Design has always been a passion of mine. I know that lots of people don’t afford that aspect a second glance, at least not consciously, and here in Germany people often forgo the design aspect to opt for the cheaper variants, but often things catch my eye and stay on my radar, no matter if they are furniture, glass, china, cutlery or any other item.

Some months ago I came across an item which I thought might be of interest to music collectors who are looking for space-saving solutions, and Nils Holger Moorman’s “Musikstapler“, which could be translated as “Music Pile(r)”, fits the bill perfectly.

This one might be a bit difficult to obtain if you don’t live in any of the countries listed at the end of this post, but I’m quite sure that via their contact form, things could be arranged if you live in another country.

Nils Holger Moormann is certainly not unknown in my country and if his impressive array of reviews by major newspapers and magazines (Frankfurter Allgemeine Zeitung, Sueddeutsche, Financial Times, Playboy, Art, Design Report, Spiegel and a slew of others) as well as the recognition received by his peers are any indication, he can be justifiably called a representative of the contemporary or “New School” of German design.

Self-taught, he started out in 1982 and has expanded his products into an impressive line of functional furniture and items that are innovative, simple, intelligent and, most importantly, practical. At the same time, relying on an innovative and flexible business model of having a large part of elements produced by close-by top-quality manufacturers, he expanded his one-man startup into a 20-employee company which continues to reap in rave reviews and international prizes.

The one item that caught my eye was the aforementioned “Musikstapler”. It is an old idea in new clothes, especially because it is expandable and relatively affordable.

Set on a concrete foot, Moormann has designed an expandable and turnable CD tower that can hold about 60 CDs per shelf level and can be expaned to a tower of 10 levels which can then house about 600 CDs, depending on what you stack in there.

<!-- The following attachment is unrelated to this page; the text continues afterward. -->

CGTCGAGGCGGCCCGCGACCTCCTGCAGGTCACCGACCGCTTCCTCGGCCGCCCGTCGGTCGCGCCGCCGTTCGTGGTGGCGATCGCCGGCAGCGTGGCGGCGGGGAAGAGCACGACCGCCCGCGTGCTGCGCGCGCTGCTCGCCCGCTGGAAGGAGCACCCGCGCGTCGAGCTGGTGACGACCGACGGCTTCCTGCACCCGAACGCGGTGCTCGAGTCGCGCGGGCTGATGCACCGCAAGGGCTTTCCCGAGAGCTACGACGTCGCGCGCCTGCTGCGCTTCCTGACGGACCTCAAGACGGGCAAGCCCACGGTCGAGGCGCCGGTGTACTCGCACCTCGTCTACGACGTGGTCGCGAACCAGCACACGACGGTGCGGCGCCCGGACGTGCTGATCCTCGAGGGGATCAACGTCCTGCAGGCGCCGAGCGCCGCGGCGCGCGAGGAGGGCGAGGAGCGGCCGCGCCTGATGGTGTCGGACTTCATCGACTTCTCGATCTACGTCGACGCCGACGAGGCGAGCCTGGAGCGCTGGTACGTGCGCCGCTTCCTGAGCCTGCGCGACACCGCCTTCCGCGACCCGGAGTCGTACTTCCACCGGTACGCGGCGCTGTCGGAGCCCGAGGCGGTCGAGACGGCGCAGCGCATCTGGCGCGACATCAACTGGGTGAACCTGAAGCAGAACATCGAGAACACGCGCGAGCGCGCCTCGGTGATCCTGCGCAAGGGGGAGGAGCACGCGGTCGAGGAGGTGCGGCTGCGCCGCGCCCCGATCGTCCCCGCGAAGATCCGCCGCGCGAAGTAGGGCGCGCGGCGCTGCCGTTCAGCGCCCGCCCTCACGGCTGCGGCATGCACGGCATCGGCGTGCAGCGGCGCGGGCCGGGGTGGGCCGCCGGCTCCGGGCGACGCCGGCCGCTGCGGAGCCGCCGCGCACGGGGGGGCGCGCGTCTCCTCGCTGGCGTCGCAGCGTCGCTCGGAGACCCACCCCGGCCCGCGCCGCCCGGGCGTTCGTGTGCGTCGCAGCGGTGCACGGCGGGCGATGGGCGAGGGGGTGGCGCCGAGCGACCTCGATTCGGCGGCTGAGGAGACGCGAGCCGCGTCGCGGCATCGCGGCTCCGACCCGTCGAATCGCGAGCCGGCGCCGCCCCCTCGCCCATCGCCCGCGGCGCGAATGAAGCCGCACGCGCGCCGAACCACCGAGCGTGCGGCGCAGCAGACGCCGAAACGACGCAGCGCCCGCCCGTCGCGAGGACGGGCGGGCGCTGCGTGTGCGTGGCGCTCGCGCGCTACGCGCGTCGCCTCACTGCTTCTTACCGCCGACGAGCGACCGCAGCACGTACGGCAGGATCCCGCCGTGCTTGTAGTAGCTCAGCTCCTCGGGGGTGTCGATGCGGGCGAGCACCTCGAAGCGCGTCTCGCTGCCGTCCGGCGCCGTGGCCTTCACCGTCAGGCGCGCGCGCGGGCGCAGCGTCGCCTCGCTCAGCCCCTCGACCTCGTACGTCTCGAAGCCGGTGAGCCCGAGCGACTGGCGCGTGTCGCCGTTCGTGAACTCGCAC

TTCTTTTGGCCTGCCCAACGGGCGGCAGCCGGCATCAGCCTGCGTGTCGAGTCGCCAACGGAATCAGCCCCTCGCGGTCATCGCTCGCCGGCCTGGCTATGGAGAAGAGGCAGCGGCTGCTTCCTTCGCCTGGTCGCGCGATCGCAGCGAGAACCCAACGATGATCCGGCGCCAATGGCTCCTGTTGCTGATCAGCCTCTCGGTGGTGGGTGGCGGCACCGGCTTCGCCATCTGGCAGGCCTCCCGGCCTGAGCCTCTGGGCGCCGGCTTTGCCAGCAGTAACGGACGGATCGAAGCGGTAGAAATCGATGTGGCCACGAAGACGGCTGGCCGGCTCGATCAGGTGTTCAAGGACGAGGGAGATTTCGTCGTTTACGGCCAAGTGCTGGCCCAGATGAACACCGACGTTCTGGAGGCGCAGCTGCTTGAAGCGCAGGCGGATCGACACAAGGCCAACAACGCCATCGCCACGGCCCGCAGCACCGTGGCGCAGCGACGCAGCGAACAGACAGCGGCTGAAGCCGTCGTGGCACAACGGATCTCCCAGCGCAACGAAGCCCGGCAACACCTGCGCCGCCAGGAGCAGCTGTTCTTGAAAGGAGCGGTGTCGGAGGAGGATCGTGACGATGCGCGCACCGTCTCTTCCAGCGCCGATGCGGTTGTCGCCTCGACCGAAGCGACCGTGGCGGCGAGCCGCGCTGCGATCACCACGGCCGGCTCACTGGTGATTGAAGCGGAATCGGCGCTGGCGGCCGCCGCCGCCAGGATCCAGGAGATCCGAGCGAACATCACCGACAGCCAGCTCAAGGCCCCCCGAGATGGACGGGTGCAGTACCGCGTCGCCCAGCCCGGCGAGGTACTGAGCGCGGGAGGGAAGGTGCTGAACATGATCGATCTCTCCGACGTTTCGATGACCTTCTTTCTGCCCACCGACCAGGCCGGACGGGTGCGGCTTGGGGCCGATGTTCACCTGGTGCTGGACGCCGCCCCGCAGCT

In short, what you can do is either have an element the size of a couch table measuring 40 centimeters (height) or a tower measuring close to two meters (height), plus everything inbetween, only covering a base of something like 34 by 34 centimeters.

You don’t need any tools to assemble the various plywood elements, which are basically just stuck together, and which are available in either white, black or red.

Compared to your average run-of-the-mill items sold by IKEA and other cheapo outfits, a full tower with ten levels will set you back about one thousand Euro, but in the end you’ll have a rock-solid item of modern design that won’t cause you any headaches.

This shelf system is really meant to stand by itself in all its simplistic beauty, and I myself would favour it if I had a collection of 600 CDs or less to house, but since my own collection exceeds that number substantially, I would probably opt for another system as I don’t want my apartment to look like an arrangement of Tibetan prayer wheels with ten of these beauties standing around.

Check it out!
It comes highly recommended by lots of people who know their design.

External Links: All links supplied below are in German.

2 levels: 278 Euro
3 levels: 375 Euro
4 levels: 471 Euro
5 levels: 569 Euro
6 levels: 666 Euro
7 levels: 762 Euro

1-level expansion shelf: 125 Euro

Niels Holger Moormann
Shelf systems including “Musikstapler”
Musikstapler Gallery
Musikstapler Specs (*.pdf)
Distributors (Germany, Austria, Scandinavia, U.K., Ireland, Netherlands, Belgium, New Zealand, Japan, and Portugal)

Posted by Volkher Hofmann

Volkher Hofmann (deus62) has been blogging on and off since the 1990s and deus62.com is all that is left. He loves music, literature, drumming and, most of all, real life. He thinks the open web is much more important than social networks, closed-in ecosystems and other severely commercialized online endeavors.

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